Wednesday, March 9, 2011
When he was 5 years old, Lorenzo Gayden loved cars. He played with and drew them and, eventually, imagined designing them. But unlike most of us who abandon our childhood love for art, casting it off as simple doodling, Gayden, now 36, knew artistry was meant for him.
Well, sort of. He didn't take his art seriously until his senior year of high school. His goal was to have a career as an automobile designer, so on the advice of his high-school guidance counselor, the Jackson native majored in mechanical engineering at Mississippi State University.
Three years into his major, Gayden realized at an engineering field conference that his major would in no way lead to his goal: being as creative as possible.
He switched gears.
After a four-year formal education hiatus, in 2001, Gayden enrolled at Jackson State University to study fine art. As a fine-arts major, he took classes during the day and played jazz trombone at night and on weekends.
The instrument became his by default. He was in the middle of an alphabetized list of instrument names for junior high band hopefuls. Most students coveted the saxophone, then drums and so on. Trombone was nowhere near the top of the list. The band instructor "basically shoved the trombone in front of me," Gayden says.
He wrestled with playing trombone and also learned to play the baritone, tuba and djembe (African drums), but the former turned out to be a fortuitous fit. In 1998, Gayden began to play professionally. Today, he plays in two bands: his own, Southern Komfort Brass Band; and he is part of a seven-piece ensemble along with young blues musician Jarekus Singleton, the Jarekus Singleton Band.
In 2008, Gayden opened the Swahili-named Sanaa Fine Art & Framing, Jackson's only African American-owned gallery, then in Fondren. The gallery has since moved to 440 Bounds St. Sanaa, which also serves as a framing shop and boutique, is still "alive and kicking," Gayden says, despite the economy's effect on business. Nevertheless, he's hosted an event or opening at least every two months.
Add to all this, Gayden still paints. His stretches out of the studio might last up to six months, but when he's in the studio, he's there. "Like up-all-night-for-days there," he says.
Mostly jazz inspires the artist's style. This is how he harmonizes his love of art and music. He almost always creates with music playing in the background.
"I find that my pieces have a different energy when I am listening to music. A lot of my technique is very rhythmic," he says. "The technical term for my style is expressionistic. I like to abstract backgrounds to give subliminal messages with the pieces."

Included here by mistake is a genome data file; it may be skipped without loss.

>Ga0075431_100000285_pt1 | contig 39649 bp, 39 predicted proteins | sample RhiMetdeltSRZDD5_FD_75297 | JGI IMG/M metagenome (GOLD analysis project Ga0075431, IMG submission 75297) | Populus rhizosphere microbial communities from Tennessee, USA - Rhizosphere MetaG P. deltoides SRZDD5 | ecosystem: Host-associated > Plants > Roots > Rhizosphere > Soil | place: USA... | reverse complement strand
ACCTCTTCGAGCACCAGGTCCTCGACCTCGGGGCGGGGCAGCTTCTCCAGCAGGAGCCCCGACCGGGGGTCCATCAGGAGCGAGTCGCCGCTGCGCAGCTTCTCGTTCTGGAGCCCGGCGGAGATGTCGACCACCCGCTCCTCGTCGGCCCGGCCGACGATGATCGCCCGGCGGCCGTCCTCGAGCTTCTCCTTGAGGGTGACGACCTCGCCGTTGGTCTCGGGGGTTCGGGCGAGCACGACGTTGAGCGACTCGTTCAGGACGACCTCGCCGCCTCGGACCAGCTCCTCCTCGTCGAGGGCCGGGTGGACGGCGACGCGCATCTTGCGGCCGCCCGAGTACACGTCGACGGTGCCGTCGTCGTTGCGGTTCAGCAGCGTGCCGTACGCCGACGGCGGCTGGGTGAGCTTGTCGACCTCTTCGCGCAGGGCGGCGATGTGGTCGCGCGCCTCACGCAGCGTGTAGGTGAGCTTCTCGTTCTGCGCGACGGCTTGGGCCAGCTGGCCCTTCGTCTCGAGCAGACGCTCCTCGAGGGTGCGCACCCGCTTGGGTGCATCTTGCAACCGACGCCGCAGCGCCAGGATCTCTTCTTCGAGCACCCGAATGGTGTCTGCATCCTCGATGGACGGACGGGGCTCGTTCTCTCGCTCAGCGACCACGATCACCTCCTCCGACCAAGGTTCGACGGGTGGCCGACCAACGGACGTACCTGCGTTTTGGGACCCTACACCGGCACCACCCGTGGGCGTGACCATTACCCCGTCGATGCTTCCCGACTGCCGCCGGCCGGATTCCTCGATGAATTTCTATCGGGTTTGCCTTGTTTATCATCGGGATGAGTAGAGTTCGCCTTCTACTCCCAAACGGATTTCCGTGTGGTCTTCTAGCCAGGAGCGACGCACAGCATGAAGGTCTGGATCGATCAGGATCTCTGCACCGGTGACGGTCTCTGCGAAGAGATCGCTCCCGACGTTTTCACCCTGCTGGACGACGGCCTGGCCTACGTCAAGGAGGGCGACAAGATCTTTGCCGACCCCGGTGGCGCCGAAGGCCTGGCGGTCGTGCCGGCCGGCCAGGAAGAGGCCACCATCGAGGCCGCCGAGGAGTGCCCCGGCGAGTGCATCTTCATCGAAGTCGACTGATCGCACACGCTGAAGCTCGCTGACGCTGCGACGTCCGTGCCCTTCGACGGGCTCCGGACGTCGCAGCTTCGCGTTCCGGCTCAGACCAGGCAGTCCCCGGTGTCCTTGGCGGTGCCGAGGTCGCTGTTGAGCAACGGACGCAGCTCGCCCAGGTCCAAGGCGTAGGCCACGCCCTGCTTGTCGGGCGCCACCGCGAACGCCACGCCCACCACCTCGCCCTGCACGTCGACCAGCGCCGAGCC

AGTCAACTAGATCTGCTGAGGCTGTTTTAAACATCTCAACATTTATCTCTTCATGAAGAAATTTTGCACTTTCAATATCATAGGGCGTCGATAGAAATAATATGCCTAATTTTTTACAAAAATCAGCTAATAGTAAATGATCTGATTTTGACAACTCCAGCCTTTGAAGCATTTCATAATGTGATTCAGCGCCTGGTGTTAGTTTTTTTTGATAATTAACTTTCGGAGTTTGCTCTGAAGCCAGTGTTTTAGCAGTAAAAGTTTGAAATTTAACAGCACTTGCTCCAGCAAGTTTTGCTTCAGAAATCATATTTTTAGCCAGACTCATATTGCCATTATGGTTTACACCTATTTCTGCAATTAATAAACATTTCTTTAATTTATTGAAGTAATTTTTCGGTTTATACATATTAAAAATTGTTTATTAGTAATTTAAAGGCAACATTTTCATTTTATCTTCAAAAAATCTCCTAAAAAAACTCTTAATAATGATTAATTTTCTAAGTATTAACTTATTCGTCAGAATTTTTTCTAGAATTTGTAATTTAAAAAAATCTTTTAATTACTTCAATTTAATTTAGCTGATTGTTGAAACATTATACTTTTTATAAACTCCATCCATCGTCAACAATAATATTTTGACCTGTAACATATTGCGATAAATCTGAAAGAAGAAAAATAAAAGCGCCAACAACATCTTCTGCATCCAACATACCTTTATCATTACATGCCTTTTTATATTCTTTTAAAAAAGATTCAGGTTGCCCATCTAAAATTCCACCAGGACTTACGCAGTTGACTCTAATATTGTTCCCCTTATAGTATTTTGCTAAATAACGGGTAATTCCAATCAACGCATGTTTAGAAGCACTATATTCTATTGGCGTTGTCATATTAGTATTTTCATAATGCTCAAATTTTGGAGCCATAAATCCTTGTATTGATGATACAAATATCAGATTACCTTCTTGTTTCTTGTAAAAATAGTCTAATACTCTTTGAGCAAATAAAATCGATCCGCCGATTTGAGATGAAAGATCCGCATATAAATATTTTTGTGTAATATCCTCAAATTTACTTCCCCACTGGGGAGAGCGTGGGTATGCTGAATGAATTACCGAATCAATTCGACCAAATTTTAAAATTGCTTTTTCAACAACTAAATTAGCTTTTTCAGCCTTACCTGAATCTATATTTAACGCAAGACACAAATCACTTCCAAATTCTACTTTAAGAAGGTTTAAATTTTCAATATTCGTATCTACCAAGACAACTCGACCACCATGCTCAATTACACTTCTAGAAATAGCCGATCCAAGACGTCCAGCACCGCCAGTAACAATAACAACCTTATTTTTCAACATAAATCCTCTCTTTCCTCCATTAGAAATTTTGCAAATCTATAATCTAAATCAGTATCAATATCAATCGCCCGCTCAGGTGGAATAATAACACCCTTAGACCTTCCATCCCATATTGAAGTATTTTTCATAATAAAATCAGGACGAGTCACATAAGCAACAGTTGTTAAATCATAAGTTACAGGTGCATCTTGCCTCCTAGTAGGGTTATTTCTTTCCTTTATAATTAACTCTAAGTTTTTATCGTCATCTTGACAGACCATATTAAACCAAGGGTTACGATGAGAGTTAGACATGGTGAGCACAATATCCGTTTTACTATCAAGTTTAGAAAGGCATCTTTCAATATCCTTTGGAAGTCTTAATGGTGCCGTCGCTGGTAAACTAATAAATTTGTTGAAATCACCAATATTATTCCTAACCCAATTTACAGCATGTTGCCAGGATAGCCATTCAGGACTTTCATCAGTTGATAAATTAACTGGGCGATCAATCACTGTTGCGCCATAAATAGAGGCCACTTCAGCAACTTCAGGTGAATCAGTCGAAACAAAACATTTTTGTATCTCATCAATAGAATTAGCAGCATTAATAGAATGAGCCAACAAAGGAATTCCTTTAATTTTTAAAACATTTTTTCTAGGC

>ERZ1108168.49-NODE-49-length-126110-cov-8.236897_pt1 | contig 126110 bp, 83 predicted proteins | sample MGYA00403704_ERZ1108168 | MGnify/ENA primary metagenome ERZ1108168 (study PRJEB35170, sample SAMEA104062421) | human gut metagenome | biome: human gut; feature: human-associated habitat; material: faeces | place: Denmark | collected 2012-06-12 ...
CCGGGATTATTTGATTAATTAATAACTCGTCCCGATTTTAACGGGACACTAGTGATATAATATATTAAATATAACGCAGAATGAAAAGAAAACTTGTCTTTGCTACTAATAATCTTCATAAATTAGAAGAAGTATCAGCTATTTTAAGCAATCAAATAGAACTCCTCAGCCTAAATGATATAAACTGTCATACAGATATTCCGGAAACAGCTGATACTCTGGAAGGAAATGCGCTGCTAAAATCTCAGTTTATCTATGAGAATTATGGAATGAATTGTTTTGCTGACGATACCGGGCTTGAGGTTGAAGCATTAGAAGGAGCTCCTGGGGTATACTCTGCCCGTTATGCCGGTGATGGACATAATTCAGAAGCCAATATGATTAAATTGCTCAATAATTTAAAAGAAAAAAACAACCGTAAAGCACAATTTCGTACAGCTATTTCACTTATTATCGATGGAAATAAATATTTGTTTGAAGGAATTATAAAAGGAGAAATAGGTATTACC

Inspired by legends like J.J. Johnson, John Coltrane and Dizzy Gillespie, Gayden and his brush strokes meld with the tone and movement of the music that wafts through the air as he paints. Save for a portrait of folk singer Woody Guthrie, for instance, most of his art portrays specific jazz musicians or their likenesses. Gayden is careful about technical accuracy—what an instrument actually looks like, how a player holds one. But he veers slightly to the left, artistically, by using vibrant colors and form to capture the music's mood and what it evokes for him. His subjects bear intense facial expressions: furrowed brows, clenched jaws and gripping fists. You can almost feel the intensity of the moment.
Gayden breezily casts off the idea that managing all these endeavors might be too much for him, and he credits his iPhone for his ability to manage his time. He also admits to an ebb and flow of passions. His art or writing may suffer at the expense of his music (save for the occasional inspirational lightening strike), for example, or vice versa.
Considering his entrepreneurial side, Gayden knows this balance is necessary. As a result, he has laid down the pen of his poetry writing for now, but not before it served as a conduit for love. Gayden met Kiwana about 10 years ago at an open-mic poetry night at the former Seven*Studioz. The couple wed this past October.
If all this weren't enough to keep him busy, he recently added "instructor" to his list of duties. He gives trombone lessons as a guest teacher at Jackson Academy. And though he never ended up designing cars, Gayden never strayed too far from the artistic inclinations of his youth.
To learn more about Sanaa Fine Art & Framing and the artists represented there, visit the website at http://http://www.sanaagalleries.com or call 769-218-8289.
Fantastic article. It's flat wonderful to find out about a person whose dreams continue to define his every move. And he's in Jackson--hooray!